Benefits, Side Effects and Dosage of the Vitamin B category

B vitamins are a group of nutrients that play many important roles in your body.

Most people get the recommended amounts of these vitamins through diet alone since they are found in a wide variety of foods.

However, factors like age, pregnancy, dietary choices, medical conditions, genetics, medication and alcohol use increase the body’s demand for B vitamins.

In these circumstances, supplementing with B vitamins may be necessary.

Nutritional supplements that contain all eight B vitamins are referred to as B-complex vitamins.

Here are the health benefits of B-complex vitamins as well as dosage recommendations and potential side effects.

What Are B-Complex Vitamins?

B-complex supplements usually pack all eight B vitamins into one pill.

B vitamins are water-soluble, which means your body does not store them. For this reason, your diet must supply them each day.

B vitamins have many important functions and are vital for maintaining good health.

B-complex vitamins usually contain the following:

  • B1 (thiamine): Thiamine plays an essential role in metabolism by helping convert nutrients into energy. The richest food sources include pork, sunflower seeds and wheat germ (1Trusted Source).
  • B2 (riboflavin): Riboflavin helps convert food into energy and also acts as an antioxidant. Foods highest in riboflavin include organ meats, beef and mushrooms (2Trusted Source).
  • B3 (niacin): Niacin plays a role in cellular signaling, metabolism and DNA production and repair. Food sources include chicken, tuna and lentils (3Trusted Source).
  • B5 (pantothenic acid): Like other B vitamins, pantothenic acid helps your body obtain energy from food and is also involved in hormone and cholesterol production. Liver, fish, yogurt and avocado are all good sources (4).
  • B6 (pyridoxine): Pyridoxine is involved in amino acid metabolism, red blood cell production and the creation of neurotransmitters. Foods highest in this vitamin include chickpeas, salmon and potatoes (5).
  • B7 (biotin): Biotin is essential for carbohydrate and fat metabolism and regulates gene expression. Yeast, eggs, salmon, cheese and liver are among the best food sources of biotin (6Trusted Source).
  • B9 (folate): Folate is needed for cell growth, amino acid metabolism, the formation of red and white blood cells and proper cell division. It can be found in foods like leafy greens, liver and beans or in supplements as folic acid (7Trusted Source).
  • B12 (cobalamin): Perhaps the most well-known of all the B vitamins, B12 is vital for neurological function, DNA production and red blood cell development. B12 is found naturally in animal sources like meats, eggs, seafood and dairy (8Trusted Source).

Although these vitamins share some characteristics, they all have unique functions and are needed in different amounts.


Who Should Take a B-Complex Vitamin?

Since B vitamins are found in many foods, you are most likely not at risk of developing a deficiency as long as you follow a well-rounded diet.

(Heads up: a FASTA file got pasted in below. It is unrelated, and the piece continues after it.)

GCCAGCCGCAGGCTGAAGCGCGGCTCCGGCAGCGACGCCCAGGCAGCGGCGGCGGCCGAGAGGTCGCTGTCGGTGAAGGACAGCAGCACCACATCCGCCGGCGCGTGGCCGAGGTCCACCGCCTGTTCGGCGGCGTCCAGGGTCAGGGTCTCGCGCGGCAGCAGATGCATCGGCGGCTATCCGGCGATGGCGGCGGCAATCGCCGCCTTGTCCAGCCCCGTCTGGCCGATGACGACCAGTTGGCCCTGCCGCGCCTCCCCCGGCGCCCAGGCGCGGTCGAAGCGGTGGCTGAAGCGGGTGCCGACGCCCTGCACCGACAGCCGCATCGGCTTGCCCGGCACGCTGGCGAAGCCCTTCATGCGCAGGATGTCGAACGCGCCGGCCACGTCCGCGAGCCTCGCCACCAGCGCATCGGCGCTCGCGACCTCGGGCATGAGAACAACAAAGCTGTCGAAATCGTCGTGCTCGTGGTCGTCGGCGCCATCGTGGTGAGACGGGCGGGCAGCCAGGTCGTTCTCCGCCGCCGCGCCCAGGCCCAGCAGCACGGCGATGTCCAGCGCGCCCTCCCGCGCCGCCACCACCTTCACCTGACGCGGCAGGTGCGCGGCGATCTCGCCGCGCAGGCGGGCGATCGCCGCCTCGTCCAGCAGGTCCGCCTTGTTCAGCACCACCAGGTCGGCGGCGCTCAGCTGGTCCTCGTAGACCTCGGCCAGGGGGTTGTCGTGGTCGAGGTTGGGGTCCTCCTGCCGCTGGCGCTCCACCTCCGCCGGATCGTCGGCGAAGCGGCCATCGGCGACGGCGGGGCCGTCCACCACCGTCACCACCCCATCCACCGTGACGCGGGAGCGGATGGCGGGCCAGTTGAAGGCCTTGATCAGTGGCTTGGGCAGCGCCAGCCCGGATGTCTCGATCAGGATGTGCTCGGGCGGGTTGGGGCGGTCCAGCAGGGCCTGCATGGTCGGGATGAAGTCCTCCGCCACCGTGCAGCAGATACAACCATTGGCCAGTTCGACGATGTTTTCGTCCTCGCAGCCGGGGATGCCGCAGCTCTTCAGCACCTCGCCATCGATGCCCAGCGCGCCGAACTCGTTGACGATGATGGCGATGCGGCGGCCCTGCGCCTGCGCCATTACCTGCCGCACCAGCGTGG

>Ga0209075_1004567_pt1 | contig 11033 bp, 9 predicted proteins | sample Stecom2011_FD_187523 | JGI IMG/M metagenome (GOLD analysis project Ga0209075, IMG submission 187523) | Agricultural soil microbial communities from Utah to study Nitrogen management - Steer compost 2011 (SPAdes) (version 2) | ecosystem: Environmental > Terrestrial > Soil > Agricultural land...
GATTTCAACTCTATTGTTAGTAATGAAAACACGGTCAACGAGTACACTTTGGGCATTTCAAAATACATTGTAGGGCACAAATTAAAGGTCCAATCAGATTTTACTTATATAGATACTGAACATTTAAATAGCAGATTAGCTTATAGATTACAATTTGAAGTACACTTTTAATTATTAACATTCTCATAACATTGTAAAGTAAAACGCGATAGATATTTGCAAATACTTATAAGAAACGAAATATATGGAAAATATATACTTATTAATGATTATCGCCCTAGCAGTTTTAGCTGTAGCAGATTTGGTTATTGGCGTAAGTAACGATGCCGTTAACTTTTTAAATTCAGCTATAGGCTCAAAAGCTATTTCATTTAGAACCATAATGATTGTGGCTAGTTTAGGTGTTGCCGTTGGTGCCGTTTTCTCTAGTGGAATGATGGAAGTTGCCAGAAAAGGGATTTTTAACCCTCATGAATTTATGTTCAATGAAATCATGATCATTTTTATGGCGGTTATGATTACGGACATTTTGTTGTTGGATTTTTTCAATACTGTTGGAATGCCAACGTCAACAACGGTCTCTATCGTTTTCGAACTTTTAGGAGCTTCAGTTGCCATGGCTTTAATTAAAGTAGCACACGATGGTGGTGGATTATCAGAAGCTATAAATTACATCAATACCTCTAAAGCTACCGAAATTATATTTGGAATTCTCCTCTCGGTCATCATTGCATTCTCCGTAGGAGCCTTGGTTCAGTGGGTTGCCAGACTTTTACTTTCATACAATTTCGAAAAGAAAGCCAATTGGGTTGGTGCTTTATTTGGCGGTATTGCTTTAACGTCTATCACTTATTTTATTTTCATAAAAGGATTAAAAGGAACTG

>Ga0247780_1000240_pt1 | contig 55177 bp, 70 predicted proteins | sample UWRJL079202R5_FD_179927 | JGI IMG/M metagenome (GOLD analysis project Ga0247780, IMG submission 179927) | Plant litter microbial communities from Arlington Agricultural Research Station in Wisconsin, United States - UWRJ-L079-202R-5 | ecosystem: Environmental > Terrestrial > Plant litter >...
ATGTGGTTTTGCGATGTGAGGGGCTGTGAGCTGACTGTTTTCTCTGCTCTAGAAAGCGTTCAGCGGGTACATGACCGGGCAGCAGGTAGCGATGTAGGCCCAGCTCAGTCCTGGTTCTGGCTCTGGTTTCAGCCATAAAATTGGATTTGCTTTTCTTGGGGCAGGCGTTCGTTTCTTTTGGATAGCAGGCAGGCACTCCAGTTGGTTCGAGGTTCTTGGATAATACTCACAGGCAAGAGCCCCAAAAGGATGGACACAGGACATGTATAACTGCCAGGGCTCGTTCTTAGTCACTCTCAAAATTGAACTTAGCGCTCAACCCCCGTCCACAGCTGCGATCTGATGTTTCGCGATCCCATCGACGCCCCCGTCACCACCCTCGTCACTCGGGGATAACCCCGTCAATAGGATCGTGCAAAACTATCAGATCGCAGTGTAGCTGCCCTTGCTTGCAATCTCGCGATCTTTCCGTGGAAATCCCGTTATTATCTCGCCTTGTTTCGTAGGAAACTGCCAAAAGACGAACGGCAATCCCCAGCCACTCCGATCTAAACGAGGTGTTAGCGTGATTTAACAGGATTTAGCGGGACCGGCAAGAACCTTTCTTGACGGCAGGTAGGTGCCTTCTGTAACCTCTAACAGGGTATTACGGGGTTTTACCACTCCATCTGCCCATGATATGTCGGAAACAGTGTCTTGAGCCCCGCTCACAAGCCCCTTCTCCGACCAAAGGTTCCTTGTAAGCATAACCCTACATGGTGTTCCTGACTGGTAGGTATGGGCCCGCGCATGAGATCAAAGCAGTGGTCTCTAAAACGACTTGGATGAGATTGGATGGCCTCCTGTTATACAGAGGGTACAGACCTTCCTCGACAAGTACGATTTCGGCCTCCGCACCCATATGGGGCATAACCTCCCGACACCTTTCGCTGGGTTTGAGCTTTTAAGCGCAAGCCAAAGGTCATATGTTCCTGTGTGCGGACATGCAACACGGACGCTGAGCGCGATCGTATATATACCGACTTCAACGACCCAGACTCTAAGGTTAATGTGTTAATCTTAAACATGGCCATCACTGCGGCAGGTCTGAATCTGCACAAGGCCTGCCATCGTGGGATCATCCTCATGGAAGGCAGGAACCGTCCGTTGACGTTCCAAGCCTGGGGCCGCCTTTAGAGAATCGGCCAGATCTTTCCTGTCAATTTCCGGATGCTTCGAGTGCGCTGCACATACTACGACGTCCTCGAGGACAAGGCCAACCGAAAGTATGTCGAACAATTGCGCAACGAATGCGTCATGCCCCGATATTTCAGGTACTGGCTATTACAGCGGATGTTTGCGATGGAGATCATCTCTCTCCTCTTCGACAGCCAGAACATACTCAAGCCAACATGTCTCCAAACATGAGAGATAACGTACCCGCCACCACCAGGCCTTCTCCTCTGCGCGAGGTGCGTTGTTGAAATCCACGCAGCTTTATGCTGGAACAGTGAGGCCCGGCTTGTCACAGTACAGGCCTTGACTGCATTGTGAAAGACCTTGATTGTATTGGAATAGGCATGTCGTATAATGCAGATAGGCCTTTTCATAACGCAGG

However, certain circumstances increase the need for B vitamins, making supplements necessary.

Pregnant or Breastfeeding Women

During pregnancy, the demand for B vitamins, particularly B12 and folate, grows to support fetal development (9Trusted Source).

In women who are pregnant or breastfeeding, especially those who follow vegetarian or vegan diets, supplementing with a B-complex vitamin is crucial.

B12 or folate deficiency in pregnant or breastfeeding women can lead to severe neurological damage or birth defects in the fetus or infant (10Trusted Source).

Older Adults

As you age, your ability to absorb vitamin B12 decreases and your appetite declines, making it difficult for some people to get enough B12 through diet alone.

The body’s ability to release B12 from food so that it can be absorbed depends on adequate amounts of stomach acid.

However, it’s estimated that 10–30% of people over 50 don’t produce enough stomach acid to properly absorb B12 (11Trusted Source).

Deficiency in B12 has been linked to increased rates of depression and mood disturbances in elderly people (12Trusted Source13Trusted Source).

Deficiencies in vitamin B6 and folate are also common in the elderly population

Who Should Take a B-Complex Vitamin?

Since B vitamins are found in many foods, you are most likely not at risk of developing a deficiency as long as you follow a well-rounded diet.

However, certain circumstances increase the need for B vitamins, making supplements necessary.

Pregnant or Breastfeeding Women

During pregnancy, the demand for B vitamins, particularly B12 and folate, grows to support fetal development (9Trusted Source).

In women who are pregnant or breastfeeding, especially those who follow vegetarian or vegan diets, supplementing with a B-complex vitamin is crucial.

B12 or folate deficiency in pregnant or breastfeeding women can lead to severe neurological damage or birth defects in the fetus or infant (10Trusted Source).

Older Adults

As you age, your ability to absorb vitamin B12 decreases and your appetite declines, making it difficult for some people to get enough B12 through diet alone.

The body’s ability to release B12 from food so that it can be absorbed depends on adequate amounts of stomach acid.

However, it’s estimated that 10–30% of people over 50 don’t produce enough stomach acid to properly absorb B12 (11Trusted Source).

Deficiency in B12 has been linked to increased rates of depression and mood disturbances in elderly people (12Trusted Source13Trusted Source).

Deficiencies in vitamin B6 and folate are also common in the elderly population

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